Fashion sustainability has become very important to me after learning the impact it has on Earth. This reading I enjoyed because it didn’t only mention the environmental impact of sustainability but also the ethical impact of it. I think it is important for companies to have sustainable sourcing and production. The more readily available it becomes, the better off the whole process and the people involved in the process will become. It is exciting to hear that sustainability is predicted to be a large part of why companies choose their sourcing. When the article stated some of the challenges of sustainable sourcing being that “consumers lack a clear picture of what sustainable fashion is all about” although it very much bothers me, I can’t help but agree. Many brands more so “green wash” which gives the vibe that they are environmentally friendly but they usually are not so. I hope the trend within companies that this article is predicting that CEO’s care about is about because they care about the environmental and social impact of their companies sourcing and production and not just because they know that it will be what sells to a consumer.
This was a really interesting overview of the evolution of sourcing today. It will be interesting to see if the costs cut from digitalization and intelligent sourcing will be invested into sustainability as this becomes a greater priority among consumers. The fact that so many more EU companies are focused on sustainable sourcing than American companies is a reflection of the market. We learned in class that the most popular EU brands are much higher end than popular US brands. A consumer willing to pay for a much more expensive apparel product is likely to care more about sustainability than a slight cost difference. North American consumers are more concerned about lost costs and prefer lower end items so fewer companies share this focus. I found it fascinating that the study showed additional costs for sustainability to be between 1 and 5%. I expected costs to be much higher because to be truly sustainable would require a complete change of production line practices. This figure makes me question what is considered sustainable sourcing by these companies. The final point of interest for me is the shift to strategic partnerships. After studying how VF shifted to the third way it is interesting to see other companies following suit. The industry professional from URBN who talked to our class mentioned how difficult it was to ensure compliance through previous methods. Perhaps many countries have adopted this model for this reason.
It is no surprise to me to see the direction of sourcing to shift to be more sustainable. Since the Rana Plaza incident I think this has been a large focus for retailers. It is important to the consumer market where their products are sourced, and how they’re manufactured. Retailers must listen and act on the demands of their consumers. Transparency is something that is being focused on, and is a very key factor in sustainability. By having transparency in their sourcing methods, retailers send a message that they care about sustainability and are moving in the right direction towards becoming more sustainable. I am disappointed that the EU seems to care more about sustainable sourcing and sustainability in general, than the US. We as the US consumers also have the responsibility to step up and demand sustainable brands. We must stop our mass consumption and fast fashion habits, and buy from retailers who are already showing initiative to be sustainable. The consumer and the retailer both have a huge responsibility and role in the future of fashions sustainability.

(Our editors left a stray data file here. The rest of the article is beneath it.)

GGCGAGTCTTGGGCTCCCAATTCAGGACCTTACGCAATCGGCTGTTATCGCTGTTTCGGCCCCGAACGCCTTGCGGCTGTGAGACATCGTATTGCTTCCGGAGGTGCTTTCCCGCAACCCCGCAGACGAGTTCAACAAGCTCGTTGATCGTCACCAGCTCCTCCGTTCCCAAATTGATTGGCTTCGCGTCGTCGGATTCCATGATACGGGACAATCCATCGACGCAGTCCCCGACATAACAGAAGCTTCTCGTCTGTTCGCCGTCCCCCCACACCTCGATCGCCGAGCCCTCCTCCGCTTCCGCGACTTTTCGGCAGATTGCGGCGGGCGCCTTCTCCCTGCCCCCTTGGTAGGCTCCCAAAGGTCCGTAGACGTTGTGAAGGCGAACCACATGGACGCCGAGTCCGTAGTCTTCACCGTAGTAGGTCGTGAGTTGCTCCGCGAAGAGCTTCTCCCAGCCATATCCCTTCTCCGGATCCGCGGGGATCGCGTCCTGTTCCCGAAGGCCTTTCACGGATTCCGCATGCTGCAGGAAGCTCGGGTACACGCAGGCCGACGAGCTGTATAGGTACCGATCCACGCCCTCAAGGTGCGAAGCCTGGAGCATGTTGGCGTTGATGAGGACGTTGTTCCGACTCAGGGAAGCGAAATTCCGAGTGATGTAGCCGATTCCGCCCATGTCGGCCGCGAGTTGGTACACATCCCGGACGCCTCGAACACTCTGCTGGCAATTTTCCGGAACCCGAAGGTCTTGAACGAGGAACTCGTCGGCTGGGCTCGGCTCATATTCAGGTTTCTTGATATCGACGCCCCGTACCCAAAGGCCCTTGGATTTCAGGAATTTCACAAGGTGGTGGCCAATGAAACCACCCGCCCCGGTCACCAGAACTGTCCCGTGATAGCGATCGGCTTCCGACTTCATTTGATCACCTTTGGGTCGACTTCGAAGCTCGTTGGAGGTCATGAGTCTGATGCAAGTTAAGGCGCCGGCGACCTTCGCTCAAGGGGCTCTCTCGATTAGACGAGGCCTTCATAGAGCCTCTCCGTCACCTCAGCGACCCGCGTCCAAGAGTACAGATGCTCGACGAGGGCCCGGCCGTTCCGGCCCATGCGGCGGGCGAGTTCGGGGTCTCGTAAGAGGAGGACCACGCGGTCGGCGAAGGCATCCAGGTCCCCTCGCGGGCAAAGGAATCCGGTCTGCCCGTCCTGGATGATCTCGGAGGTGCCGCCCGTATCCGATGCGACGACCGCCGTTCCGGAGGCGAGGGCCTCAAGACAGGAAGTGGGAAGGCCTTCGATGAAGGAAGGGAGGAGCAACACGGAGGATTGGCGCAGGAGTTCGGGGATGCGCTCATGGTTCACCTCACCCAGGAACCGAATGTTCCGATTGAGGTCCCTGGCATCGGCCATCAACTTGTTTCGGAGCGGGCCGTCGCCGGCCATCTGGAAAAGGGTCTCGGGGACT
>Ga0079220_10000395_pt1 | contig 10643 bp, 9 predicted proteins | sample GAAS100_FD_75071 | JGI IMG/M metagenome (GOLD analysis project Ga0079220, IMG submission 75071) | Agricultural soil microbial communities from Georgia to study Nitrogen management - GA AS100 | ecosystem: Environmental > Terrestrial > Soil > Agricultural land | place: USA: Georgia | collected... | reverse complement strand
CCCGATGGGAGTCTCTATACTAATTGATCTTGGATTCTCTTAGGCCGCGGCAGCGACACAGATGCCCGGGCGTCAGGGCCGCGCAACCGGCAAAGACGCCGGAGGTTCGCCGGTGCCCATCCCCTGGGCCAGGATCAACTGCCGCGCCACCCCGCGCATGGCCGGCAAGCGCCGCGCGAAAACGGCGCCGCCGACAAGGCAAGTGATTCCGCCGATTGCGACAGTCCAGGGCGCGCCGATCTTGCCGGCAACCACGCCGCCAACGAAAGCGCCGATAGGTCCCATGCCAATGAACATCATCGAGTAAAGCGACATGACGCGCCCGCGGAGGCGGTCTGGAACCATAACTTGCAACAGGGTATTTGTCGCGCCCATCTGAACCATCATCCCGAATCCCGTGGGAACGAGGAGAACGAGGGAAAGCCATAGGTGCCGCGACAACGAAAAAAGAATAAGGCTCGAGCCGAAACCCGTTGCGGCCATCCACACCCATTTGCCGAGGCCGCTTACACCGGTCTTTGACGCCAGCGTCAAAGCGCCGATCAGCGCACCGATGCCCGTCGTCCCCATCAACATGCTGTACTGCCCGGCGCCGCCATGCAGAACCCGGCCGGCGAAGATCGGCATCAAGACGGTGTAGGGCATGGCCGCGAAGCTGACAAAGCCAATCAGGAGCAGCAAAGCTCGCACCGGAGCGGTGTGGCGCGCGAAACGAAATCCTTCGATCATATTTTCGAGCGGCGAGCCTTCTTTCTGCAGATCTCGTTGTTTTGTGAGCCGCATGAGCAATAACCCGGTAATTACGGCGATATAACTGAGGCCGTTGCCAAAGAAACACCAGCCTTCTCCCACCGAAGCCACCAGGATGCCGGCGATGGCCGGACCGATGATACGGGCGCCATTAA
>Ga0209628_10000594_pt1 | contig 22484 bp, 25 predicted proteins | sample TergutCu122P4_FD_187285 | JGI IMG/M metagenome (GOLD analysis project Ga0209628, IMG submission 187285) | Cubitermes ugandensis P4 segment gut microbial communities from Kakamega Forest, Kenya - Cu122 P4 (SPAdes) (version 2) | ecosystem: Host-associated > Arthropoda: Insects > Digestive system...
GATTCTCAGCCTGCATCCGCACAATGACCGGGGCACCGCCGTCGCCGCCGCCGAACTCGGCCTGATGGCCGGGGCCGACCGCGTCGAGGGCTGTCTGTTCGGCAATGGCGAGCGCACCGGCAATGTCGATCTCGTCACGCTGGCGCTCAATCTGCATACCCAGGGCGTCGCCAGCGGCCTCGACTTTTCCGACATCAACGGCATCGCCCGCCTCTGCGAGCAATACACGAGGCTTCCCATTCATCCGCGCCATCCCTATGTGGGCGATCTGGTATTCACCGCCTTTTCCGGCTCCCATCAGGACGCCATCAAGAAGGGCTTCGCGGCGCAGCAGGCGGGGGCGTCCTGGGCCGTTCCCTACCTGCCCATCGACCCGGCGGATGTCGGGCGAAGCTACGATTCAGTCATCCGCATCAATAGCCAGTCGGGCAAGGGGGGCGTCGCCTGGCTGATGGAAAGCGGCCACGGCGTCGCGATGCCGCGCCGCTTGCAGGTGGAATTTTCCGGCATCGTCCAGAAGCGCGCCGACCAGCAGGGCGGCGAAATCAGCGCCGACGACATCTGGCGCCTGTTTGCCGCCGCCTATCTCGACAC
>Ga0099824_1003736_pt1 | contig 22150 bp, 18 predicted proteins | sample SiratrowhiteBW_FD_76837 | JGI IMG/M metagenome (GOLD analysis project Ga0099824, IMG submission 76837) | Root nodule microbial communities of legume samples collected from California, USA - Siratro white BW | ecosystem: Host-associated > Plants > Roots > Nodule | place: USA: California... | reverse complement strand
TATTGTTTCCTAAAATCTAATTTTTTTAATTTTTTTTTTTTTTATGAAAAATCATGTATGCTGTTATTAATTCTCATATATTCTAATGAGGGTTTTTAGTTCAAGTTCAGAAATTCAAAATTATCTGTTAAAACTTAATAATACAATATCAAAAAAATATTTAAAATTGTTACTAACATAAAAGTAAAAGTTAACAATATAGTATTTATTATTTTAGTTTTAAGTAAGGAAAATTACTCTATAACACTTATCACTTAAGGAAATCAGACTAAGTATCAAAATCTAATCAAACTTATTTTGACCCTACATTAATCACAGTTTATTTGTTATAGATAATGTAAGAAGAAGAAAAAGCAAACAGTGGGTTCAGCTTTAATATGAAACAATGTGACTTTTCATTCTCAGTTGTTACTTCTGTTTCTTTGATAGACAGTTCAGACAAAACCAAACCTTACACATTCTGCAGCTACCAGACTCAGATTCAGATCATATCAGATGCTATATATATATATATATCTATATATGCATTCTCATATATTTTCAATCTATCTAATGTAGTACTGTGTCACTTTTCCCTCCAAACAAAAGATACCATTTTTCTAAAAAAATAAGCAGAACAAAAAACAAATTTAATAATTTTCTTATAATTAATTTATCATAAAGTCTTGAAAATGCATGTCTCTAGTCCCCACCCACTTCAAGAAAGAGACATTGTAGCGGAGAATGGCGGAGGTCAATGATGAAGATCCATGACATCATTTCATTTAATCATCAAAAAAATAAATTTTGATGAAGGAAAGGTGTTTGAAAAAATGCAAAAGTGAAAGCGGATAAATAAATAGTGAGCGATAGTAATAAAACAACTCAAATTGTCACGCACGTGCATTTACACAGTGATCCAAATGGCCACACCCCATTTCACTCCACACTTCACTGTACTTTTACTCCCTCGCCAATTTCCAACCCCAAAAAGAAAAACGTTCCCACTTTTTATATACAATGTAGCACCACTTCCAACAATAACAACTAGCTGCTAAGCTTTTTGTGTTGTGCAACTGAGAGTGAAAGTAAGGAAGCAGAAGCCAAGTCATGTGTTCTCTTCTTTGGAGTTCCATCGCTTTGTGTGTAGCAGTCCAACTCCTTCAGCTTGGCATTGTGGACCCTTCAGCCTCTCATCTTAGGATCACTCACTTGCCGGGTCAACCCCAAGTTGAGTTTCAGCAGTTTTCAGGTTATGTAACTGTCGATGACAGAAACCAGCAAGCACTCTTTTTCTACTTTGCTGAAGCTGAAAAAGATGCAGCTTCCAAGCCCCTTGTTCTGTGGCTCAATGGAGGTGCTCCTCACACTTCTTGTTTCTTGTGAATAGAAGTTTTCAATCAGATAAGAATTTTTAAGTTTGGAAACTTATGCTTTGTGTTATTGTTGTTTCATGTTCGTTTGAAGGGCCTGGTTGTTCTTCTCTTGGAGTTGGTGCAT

Don’t be disappointed that ” that the EU seems to care more about sustainable sourcing and sustainability in general, than the US.” Like all survey-based studies, the results can be sensitive to the particular samples selected. For example, one recent study of mine shows that US fashion brands and retailers also attach great importance to sustainability (https://www.usfashionindustry.com/news/research-reports/usfia-fashion-industry-benchmarking-study). On the other hand, it is not enough to see sustainability as a slogan or marketing tactic. Rather, to develop a more sustainable supply chain/sourcing practice requires more and more highly-skilled and detailed technical knowledge and expertise–such as understanding and implementing the regulations, new material development and creating an effective corporate governance structure.